Album Review: Resurrection Band – Rainbow’s End (1979 Canadian LP)

I remember in high school seeing the bible thumping kids wearing Rez Band t-shirts. It was nothing like the music I listened to. It was not the work of the devil, and it’s number was not six hundred and sixty six. I just wrote off Rez Band as a band I would never listen to. As I got older, I got more accepting to many things, music included. I found a vg+ copy of this album for a buck at a thrift store. For that price what did I have to lose, and I figured this weekend was as good as any to spin this one.

Midnight Son – Wicked 70’s hard rock with the booming bass, pounding drums and amazing guitar work start this album off on good notes. Husband and wife Glenn and Wendy Kaiser with their back and forth vocals are sort of Ann Wilson and Paul Rogers like.

Strongman – Stu Hess’s guitar work is Joe Perry like and Wendy wails like a cross between Heart and Jefferson Starship.

Afrikaans – Long before any North American had heard about Apartheid, Resurrection Band hoped to teach the world about the injustices in South Africa. “God makes the colour, but the colour doesn’t make you God.” Amen.

Skyline – The harmonica is the star here. This one has a real Bad Company feel.

Paint A Picture – This one has an early Bryan Adams meets Steve Perry feel to it. If Steve Perry had a raspier voice this is how it might sound. The lyrics mention a blood covered cross and He died to prove his love for you. This song suits this weekend just fine.

Rainbow’s End – 70’s era guitar synthesizer starts this one off, then straight up, wailing guitars take over. Wendy’s wicked vocals are just awesome. If Led Zeppelin had a female lead singer, this is how it might have sounded.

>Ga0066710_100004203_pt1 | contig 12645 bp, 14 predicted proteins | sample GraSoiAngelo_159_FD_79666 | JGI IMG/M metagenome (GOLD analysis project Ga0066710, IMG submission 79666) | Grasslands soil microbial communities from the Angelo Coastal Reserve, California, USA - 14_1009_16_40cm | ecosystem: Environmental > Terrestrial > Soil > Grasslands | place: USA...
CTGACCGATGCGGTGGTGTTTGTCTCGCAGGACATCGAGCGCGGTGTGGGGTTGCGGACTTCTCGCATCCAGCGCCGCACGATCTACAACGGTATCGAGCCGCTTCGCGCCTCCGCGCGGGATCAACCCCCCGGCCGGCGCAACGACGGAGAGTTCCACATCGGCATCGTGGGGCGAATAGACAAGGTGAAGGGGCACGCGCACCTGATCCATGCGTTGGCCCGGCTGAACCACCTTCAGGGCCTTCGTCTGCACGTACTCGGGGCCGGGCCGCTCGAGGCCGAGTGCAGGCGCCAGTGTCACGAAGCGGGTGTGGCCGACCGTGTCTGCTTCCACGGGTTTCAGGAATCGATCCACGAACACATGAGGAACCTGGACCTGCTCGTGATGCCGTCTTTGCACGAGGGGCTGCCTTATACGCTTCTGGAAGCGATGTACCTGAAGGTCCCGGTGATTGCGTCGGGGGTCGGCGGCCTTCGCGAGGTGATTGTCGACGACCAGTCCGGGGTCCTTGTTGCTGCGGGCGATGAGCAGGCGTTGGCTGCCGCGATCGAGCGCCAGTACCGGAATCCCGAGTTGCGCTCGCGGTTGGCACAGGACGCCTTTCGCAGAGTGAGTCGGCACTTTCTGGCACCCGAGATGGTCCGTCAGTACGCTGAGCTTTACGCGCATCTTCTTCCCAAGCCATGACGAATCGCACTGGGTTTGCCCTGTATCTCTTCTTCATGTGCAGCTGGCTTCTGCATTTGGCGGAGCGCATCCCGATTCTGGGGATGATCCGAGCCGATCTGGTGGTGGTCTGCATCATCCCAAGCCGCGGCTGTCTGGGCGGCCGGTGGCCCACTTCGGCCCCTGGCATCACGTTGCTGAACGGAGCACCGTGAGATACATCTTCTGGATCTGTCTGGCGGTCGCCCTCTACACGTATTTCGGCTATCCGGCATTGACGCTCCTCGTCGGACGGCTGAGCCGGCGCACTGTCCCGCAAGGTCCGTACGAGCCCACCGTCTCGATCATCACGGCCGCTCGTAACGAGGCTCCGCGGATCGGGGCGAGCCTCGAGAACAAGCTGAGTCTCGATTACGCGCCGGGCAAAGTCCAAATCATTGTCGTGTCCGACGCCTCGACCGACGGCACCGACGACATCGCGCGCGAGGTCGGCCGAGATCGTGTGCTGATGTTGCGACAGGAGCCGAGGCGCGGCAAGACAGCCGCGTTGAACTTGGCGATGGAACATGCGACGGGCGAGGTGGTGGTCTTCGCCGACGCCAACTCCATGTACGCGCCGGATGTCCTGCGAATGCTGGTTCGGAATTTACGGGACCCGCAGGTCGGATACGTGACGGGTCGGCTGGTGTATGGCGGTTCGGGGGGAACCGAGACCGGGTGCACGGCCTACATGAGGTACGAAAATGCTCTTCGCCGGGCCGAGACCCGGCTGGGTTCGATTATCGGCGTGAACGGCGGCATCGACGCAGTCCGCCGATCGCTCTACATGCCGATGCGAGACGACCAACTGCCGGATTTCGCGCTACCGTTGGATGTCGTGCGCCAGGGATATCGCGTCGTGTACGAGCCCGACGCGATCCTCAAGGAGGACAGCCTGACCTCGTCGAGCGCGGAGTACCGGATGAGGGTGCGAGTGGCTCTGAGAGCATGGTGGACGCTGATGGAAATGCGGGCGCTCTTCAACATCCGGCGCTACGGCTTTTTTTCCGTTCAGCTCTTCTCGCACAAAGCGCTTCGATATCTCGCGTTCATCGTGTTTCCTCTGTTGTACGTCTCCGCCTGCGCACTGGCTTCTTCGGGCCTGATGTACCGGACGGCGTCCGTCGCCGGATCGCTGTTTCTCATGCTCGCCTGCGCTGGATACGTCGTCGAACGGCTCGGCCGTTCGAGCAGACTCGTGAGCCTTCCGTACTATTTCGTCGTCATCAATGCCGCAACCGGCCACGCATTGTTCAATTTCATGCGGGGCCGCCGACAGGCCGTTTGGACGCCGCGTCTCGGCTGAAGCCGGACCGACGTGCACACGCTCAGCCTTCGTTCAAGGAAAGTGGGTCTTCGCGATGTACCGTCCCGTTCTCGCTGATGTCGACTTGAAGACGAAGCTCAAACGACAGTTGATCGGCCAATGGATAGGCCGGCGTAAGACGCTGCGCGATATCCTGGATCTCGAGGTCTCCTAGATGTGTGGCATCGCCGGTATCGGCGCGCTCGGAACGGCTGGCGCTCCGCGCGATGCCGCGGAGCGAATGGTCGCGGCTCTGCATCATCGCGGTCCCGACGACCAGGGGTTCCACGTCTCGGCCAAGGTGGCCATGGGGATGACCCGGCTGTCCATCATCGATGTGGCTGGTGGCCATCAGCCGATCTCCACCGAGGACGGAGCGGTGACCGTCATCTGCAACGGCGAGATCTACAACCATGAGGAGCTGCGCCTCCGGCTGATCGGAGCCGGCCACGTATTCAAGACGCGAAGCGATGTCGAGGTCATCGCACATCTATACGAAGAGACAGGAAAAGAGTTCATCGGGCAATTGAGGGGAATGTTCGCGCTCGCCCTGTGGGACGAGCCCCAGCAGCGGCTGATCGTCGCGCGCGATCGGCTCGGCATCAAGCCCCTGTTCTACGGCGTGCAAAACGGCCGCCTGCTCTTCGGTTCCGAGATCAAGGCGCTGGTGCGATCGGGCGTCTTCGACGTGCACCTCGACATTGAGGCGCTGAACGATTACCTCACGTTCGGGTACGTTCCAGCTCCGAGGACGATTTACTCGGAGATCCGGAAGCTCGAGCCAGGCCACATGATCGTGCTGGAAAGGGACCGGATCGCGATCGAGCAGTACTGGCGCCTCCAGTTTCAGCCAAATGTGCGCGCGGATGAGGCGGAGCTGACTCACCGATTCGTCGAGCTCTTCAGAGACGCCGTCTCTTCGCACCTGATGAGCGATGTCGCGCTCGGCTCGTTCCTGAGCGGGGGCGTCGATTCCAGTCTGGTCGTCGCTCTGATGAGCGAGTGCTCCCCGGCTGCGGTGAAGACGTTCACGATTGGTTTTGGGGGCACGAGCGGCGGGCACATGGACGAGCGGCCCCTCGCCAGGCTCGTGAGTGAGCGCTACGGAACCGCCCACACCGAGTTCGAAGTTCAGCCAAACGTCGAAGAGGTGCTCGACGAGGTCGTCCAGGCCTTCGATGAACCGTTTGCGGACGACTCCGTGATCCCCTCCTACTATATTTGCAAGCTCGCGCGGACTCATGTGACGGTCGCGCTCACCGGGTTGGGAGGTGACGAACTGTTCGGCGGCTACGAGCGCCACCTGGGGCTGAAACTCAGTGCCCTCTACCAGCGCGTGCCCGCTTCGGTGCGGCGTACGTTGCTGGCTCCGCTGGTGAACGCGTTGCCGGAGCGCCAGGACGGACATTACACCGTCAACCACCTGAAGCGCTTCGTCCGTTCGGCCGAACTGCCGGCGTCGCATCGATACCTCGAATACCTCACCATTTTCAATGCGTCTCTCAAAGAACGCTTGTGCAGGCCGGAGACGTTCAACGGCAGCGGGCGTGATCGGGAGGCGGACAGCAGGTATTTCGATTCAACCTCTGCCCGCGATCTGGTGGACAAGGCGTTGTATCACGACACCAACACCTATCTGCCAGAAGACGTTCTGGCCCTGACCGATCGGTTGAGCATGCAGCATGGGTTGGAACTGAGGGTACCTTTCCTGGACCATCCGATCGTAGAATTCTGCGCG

Concert For A Queen – A bit of prog mixed with a little Jethro Tull start this one off. Fitting that the title mentions Queen since the guitar has a bit of Brian May sound to it. Picture a 70’s supergroup with Ian Anderson, Brian May and backed by the members of Yes to get an idea where this song is headed.

Sacrifice Of Love – This one fits into that late 70’s hard rock but also has a tiny bit of the late 70’s New Wave CBGB’s feel to it. If Heart had collaborated with Blondie, this may have been the result.

The Wolfsong – As I read these lyrics, it seems this song is a dig at televangelists. Telling others about God through song without asking them to empty their wallets seems like the better approach to me.

Everytime It Rains – The sax gives bit of a Foreigner flavour. A good song to end a really good album off on.

This long lost classic has opened my eyes toward Christian Rock. I recommend to buy this album if you ever see it in the wild. I know I’ll be buying more Resurrection Band albums if I see them.

Happy Easter everyone.



4 thoughts on “Album Review: Resurrection Band – Rainbow’s End (1979 Canadian LP)

    • I regret not listening to them back in the day.
      The vocals and musicianship is awesome on this one. You are right about the guitar solo.

      I want to search out other albums, but especially want to find their 1995 album Lament. Ty Tabor(King’s X) is the producer and is a guest musician on the album.

      Liked by 1 person

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